If that sounds interesting, you’re in for a treat, as this book includes a solid introduction to using the two frameworks together in Chapter 15, “In Practice: Combine & SwiftUI.”
In this book, you’ll start with the concepts first and move on to learning and trying out a multitude of operators.
Unlike other system frameworks, you can work pretty successfully with Combine in the isolated context of a playground.
Learning in an Xcode playground makes it easy to move forward and quickly experiment as you progress through a given chapter and to see instantly the results in Xcode’s Console:
Combine does not require any third-party dependencies, so usually, a few simple helper files included with the starter playground code for each chapter will suffice to get you running. If Xcode ever gets stuck while you experiment in the playground, a quick restart will likely solve the issue.
Once you move to more complex concepts than playing with a single operator, you’ll alternate between working in playgrounds and real Xcode projects like the Hacker News app, which is a newsreader that displays news in real time:
It’s important that, for each chapter, you begin with the provided starter playground or project, as they might include some custom helper code which isn’t relevant to learning Combine. These tidbits are pre-written so you don’t distract yourself from the focus of that chapter.
In the last chapter, you’ll make use of all the skills you learned throughout the book as you finish developing a complete iOS app that relies heavily on Combine and Core Data. This will give you a final push on your road to building real-life applications with Combine!
- Combine is a declarative, reactive framework for processing asynchronous events over time.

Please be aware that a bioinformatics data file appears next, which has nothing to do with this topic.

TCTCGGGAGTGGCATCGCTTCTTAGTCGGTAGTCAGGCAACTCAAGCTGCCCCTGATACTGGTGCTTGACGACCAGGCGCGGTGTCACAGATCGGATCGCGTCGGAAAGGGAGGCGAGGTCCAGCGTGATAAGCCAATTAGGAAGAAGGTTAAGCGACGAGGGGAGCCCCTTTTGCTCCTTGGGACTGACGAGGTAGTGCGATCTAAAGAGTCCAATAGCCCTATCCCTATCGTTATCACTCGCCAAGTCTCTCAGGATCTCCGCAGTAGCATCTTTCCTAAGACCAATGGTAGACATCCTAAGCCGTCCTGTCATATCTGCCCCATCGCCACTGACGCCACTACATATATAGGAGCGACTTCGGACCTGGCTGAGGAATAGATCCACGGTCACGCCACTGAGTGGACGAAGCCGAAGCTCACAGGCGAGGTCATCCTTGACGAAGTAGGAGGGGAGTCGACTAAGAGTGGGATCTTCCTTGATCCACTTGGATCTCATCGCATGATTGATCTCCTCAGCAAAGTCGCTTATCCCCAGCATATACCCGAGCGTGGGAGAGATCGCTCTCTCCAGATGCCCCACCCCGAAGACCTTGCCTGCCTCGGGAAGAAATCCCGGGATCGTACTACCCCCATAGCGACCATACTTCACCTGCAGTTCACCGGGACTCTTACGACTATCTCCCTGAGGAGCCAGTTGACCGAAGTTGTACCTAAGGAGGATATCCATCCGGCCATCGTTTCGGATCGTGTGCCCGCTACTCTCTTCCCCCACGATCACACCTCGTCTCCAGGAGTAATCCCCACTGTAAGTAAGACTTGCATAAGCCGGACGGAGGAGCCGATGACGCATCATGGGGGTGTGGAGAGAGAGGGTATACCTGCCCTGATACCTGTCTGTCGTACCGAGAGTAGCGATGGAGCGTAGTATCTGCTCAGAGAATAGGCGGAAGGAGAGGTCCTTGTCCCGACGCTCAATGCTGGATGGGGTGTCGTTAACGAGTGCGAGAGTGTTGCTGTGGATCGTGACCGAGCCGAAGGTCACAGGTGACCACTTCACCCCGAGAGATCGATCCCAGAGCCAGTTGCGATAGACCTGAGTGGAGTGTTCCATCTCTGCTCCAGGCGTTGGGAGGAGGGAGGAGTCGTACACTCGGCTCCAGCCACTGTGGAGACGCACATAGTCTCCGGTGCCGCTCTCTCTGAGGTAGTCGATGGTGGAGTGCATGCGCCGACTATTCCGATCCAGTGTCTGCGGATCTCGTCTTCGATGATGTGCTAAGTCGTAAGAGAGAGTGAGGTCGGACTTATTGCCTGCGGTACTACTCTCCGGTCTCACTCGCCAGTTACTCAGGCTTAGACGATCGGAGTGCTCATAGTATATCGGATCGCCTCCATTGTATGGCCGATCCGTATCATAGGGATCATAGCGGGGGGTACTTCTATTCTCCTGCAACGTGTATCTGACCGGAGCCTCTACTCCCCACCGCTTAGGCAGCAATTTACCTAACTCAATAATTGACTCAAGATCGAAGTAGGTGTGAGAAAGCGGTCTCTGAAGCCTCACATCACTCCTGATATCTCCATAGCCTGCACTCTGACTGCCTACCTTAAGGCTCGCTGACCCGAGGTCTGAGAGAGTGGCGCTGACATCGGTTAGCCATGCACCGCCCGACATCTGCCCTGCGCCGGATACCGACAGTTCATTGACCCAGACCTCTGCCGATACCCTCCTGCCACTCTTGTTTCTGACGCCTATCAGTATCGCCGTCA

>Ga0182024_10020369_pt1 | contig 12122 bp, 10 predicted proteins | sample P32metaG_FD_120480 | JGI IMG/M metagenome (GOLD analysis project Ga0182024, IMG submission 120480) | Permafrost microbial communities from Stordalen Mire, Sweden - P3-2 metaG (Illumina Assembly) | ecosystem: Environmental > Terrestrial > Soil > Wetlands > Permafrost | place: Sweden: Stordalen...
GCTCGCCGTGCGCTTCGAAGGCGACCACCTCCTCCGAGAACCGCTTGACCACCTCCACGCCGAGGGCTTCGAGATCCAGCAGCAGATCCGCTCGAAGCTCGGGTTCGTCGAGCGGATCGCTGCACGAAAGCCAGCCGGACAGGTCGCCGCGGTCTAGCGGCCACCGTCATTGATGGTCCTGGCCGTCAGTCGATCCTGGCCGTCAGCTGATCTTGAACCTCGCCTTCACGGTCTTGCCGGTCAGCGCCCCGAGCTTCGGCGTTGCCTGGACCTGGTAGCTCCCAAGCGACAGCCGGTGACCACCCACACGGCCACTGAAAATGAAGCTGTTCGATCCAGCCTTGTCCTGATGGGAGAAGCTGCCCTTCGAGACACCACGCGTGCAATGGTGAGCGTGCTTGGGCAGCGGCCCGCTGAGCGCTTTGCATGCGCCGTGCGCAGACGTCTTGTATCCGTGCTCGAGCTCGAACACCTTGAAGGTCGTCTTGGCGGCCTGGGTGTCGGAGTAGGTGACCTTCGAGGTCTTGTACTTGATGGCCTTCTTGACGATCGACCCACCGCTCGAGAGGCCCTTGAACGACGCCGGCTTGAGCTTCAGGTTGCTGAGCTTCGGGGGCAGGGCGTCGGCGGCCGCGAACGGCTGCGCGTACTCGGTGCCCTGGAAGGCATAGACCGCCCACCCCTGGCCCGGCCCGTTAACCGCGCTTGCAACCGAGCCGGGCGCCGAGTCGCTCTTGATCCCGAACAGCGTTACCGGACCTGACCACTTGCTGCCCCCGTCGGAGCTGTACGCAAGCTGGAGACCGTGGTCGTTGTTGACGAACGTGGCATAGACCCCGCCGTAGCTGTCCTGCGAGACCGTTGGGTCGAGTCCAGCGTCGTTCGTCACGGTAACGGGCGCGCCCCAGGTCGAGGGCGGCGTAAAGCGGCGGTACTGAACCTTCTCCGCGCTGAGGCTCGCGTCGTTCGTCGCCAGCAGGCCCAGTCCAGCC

- It aims to solve existing problems, like unifying tools for asynchronous programming, dealing with mutable state and making error handling a starting team player.
- Combine revolves around three main types: publishers to emit events over time, operators to asynchronously process and manipulate upstream events and subscribers to consume the results and do something useful with them.
Where to Go From Here?
Hopefully, this introductory chapter has been useful and has given you an initial understanding of the issues Combine addresses as well as a look at some of the tools it offers to make your asynchronous code safer and more reliable.
Another important takeaway from this chapter is what to expect from Combine and what is out of its scope. Now, you know what you’re in for when we speak of reactive code or asynchronous events over time. And, of course, you don’t expect using Combine to magically solve your app’s problems with navigation or drawing on-screen.
Finally, having a taste of what’s in store for you in the upcoming chapters has hopefully gotten you excited about Combine and reactive programming with Swift. Upwards and onwards, here we go!